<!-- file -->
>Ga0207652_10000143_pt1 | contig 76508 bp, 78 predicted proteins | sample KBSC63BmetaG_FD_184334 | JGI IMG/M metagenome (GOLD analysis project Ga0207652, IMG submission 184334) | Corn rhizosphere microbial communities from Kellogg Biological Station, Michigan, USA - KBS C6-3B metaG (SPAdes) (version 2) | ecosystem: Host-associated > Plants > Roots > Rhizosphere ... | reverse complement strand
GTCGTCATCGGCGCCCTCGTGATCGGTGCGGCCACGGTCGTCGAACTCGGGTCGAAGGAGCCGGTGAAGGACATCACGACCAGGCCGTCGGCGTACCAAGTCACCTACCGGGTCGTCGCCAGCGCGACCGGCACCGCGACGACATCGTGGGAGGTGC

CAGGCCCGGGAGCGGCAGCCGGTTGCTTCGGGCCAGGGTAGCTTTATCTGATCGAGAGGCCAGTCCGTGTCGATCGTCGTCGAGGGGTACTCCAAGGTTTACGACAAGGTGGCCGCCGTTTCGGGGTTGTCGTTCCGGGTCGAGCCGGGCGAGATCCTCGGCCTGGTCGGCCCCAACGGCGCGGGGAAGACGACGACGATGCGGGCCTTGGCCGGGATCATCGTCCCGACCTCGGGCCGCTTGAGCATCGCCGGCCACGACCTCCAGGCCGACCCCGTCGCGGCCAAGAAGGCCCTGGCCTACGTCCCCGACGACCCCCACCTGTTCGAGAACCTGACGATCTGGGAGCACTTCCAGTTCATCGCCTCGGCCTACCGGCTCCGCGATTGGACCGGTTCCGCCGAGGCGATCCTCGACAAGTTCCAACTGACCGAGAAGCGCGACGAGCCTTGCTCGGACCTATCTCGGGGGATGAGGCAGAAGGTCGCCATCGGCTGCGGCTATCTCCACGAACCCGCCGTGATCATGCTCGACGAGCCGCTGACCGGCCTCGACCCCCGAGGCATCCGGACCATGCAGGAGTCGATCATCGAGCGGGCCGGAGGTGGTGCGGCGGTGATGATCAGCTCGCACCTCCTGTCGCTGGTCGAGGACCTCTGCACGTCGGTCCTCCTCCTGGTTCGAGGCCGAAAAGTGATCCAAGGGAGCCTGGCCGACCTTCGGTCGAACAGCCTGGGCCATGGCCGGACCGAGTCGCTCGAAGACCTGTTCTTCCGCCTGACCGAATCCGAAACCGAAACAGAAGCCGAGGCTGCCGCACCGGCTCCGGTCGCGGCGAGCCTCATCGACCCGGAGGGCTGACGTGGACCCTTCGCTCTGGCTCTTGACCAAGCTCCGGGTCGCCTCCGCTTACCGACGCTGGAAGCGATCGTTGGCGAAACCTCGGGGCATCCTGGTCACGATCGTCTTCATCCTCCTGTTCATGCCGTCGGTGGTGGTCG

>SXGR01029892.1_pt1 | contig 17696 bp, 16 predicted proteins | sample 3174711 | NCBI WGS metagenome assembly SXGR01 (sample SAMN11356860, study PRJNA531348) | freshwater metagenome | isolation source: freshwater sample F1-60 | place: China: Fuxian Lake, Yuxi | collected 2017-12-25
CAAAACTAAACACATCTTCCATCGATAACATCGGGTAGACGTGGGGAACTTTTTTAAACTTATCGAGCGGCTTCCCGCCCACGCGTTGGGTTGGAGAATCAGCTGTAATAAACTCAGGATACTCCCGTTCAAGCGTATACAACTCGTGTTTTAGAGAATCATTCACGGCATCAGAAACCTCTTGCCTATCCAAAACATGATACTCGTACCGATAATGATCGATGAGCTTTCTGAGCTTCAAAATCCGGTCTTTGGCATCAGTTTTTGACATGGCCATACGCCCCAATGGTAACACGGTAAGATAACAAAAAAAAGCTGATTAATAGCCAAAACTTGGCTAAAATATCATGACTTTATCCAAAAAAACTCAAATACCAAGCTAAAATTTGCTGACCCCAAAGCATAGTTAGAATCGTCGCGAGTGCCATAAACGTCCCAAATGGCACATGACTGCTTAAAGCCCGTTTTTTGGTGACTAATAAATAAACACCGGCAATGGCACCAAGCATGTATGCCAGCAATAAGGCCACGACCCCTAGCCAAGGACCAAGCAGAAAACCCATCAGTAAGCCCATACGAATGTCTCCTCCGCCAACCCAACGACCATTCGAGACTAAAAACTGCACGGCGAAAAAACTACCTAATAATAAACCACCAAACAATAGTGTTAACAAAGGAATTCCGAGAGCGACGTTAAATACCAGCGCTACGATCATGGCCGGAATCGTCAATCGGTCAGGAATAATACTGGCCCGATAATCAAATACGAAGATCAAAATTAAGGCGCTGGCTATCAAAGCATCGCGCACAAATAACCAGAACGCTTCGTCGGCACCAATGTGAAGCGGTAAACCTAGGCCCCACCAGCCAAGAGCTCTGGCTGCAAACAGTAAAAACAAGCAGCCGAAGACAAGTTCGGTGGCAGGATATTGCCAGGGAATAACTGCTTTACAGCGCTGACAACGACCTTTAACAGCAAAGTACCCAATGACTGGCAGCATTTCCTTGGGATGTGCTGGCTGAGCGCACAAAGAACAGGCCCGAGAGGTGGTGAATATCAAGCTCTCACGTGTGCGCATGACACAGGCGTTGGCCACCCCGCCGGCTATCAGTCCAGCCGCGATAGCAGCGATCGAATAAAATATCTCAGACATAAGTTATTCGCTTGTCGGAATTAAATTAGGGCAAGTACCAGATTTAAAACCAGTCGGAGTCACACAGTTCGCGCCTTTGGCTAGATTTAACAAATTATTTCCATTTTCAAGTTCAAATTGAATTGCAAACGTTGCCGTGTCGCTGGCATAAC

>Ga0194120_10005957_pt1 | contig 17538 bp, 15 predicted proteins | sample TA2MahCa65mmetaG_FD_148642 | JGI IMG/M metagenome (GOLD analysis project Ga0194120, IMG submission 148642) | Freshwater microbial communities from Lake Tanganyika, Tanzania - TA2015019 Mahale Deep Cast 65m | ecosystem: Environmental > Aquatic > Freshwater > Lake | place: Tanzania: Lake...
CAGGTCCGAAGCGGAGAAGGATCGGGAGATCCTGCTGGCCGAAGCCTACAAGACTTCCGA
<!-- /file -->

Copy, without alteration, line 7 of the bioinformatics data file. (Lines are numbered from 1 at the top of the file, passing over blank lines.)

CAGGTCCGAAGCGGAGAAGGATCGGGAGATCCTGCTGGCCGAAGCCTACAAGACTTCCGA